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Court orders mediation for Bishops, town of Gilmanton over winery

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A long-running legal dispute over permitting of the Gilmanton Winery will enter a court-ordered alternative dispute resolution process, according to an April 7 order from the Belknap County Superior Court. (David Carkhuff/Laconia Daily Sun)

By DAVID CARKHUFF, LACONIA DAILY SUN

GILMANTON — Based on a new court order, a settlement may precede any type of civil trial in the high-profile legal dispute of Marshall and Carol Bishop, owners of the Gilmanton Winery, and the town Planning Board.
The case, over site plan requirements for the historic winery and its associated restaurant, took on political overtones because of Marshall Bishop's role as a Gilmanton selectman. The legal fight even became a political issue in the recent town election, when Bishop's opponents complained about the thousands of dollars spent by the town on the litigation. Bishop won re-election despite the controversy.
Now, the Belknap County Superior Court has ordered alternative dispute resolution, a form of mediation that seeks to save time and money, forge agreements that are more mutually satisfactory and stave off the time and costs of trials, according to court rules.
On April 7, Judge James O'Neill ordered alternative dispute resolution, as part of a "case structuring" order that set out the potential calendar for the case.
By Aug. 31, the Bishops and a representative of the town must complete the form of mediation, according to the order.
Barring a quick mediation, Judge O'Neill scheduled a hearing for 9 a.m. Wednesday, Oct. 4, to receive an update on the parties' progress in the case of Marshall Bishop et al v Town of Gilmanton Planning Board. Without a resolution, the bench trial would take place Jan. 4 and 5, 2018.
If a settlement is reached, the public can't expect any of the details to become public. Civil rules of the superior courts in New Hampshire stipulate, "ADR proceedings and information relating to those proceedings shall be confidential unless otherwise agreed in writing by all parties and all counsel."
The legal dispute reaches back half a dozen years. According to a March 17 request for dismissal by the town, Marshall Bishop approached the Planning Board in January 2011 to propose developing a winery, restaurant and bed and breakfast at the historic home of "Peyton Place" author Grace Metalious.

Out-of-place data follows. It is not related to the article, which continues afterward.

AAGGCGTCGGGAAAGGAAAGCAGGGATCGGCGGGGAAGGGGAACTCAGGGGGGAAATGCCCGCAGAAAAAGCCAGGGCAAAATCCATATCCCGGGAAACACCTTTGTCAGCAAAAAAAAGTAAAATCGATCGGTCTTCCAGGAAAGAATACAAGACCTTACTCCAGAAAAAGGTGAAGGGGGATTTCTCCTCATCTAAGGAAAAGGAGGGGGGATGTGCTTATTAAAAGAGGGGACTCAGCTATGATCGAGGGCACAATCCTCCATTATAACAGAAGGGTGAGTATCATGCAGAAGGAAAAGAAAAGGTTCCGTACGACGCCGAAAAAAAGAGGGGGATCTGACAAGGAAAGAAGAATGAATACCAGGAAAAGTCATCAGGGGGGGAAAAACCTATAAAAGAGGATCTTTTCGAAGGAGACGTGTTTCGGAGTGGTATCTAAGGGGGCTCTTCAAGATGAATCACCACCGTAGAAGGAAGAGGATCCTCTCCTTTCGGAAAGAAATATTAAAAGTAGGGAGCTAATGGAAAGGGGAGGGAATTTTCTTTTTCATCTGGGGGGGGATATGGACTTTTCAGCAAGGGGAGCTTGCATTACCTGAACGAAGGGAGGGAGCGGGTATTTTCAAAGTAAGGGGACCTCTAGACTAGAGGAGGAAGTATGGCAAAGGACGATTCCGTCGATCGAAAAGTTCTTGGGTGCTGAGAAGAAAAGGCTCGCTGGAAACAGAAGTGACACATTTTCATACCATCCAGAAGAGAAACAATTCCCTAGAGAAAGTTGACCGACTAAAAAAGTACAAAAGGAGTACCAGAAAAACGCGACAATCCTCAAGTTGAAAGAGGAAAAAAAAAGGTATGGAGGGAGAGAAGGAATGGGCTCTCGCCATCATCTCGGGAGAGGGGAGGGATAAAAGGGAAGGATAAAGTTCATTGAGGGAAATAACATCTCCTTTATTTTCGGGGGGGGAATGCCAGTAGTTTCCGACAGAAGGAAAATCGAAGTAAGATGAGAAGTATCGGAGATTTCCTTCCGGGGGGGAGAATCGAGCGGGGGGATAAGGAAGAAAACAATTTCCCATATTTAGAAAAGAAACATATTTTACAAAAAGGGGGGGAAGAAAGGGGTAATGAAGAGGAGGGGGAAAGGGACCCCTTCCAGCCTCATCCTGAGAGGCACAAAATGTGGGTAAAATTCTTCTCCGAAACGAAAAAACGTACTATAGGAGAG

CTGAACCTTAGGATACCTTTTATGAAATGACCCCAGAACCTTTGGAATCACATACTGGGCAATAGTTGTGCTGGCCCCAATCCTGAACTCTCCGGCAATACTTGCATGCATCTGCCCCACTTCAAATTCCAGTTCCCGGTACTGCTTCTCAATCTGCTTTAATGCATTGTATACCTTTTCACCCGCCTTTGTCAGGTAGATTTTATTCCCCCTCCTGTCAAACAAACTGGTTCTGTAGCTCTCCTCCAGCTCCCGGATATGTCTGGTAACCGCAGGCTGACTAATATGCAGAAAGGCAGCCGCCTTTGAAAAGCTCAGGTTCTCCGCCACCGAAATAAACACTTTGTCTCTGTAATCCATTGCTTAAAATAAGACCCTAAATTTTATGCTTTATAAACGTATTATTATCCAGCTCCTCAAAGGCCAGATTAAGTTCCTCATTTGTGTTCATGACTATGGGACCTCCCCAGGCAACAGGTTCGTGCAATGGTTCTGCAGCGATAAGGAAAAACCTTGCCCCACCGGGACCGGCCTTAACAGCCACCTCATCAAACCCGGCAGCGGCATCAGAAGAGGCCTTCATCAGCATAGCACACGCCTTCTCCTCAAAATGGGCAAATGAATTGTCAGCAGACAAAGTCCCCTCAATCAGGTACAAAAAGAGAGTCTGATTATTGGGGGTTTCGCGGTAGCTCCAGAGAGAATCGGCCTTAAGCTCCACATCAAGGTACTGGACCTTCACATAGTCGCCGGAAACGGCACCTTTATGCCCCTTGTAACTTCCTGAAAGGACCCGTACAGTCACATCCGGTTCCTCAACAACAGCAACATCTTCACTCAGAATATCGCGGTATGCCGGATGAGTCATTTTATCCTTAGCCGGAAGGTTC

The home's garage was to be converted into a winery and the downstairs area of the home into a dining and function area, according to the plans then unveiled. A third phase called for conversion of the upstairs and downstairs into a bed and breakfast, according to the court filing.
In spring 2011, the Bishops submitted a site plan application to the Planning Board, seeking approval for the winery and function hall. The Planning Board unanimously granted the final site plan approval on June 9, 2011, according to the filing.
"In January 2016, Mr. Bishop defeated his opponent, Brett Currier, and was elected to serve on the Town of Gilmanton Board of Selectmen," the filing notes.
The Bishops alleged a vendetta, a charge the town denied in its filing. In an Oct. 17, 2016, letter to the Bishops, attorney Paul Fitzgerald of Wescott Law of Laconia wrote that "currently pending issues" prompted the Planning Board to require a new site plan for the winery, according to the Bishops.
"Through legal counsel, the Bishops responded to Attorney Fitzgerald's letter on October 21, 2016," the filing continued. "The letter indicated the Bishops believed that the winery complied with all applicable laws, ordinances, and regulations, but would nonetheless like to address amicably any well-founded concerns of the Planning Board."
After more back-and-forth by the parties, the Bishops argued that the Planning Board waged a "public persecution" that damaged their reputations, especially to Marshall Bishop "because it raises the specter of impropriety given that he is an elected town official," the filing reports. The Bishops also received telephone calls from potential customers asking if the winery was still open, evidence that the legal wrangling harmed their business, the couple wrote in their lawsuit. The town denied these allegations in the March 17 filing by the town's legal counsel, Russell Hilliard of Upton and Hatfield of Portsmouth.
The Planning Board has asserted that the Gilmanton Winery has been operating "a full service restaurant with onsite food preparation without appropriate approvals from the Planning Board," according to a "respondent's answer and request for declaratory relief" at the Belknap County Superior Court.
The Bishops' suit argued that the Planning Board began questioning the lawfulness of the winery in 2016 "with the same information that it had in 2011 when it granted the Bishops final site plan approval, and the Bishops have not made any substantial changes to the winery since approval."
The Bishops are asking the court for attorneys' fees and costs.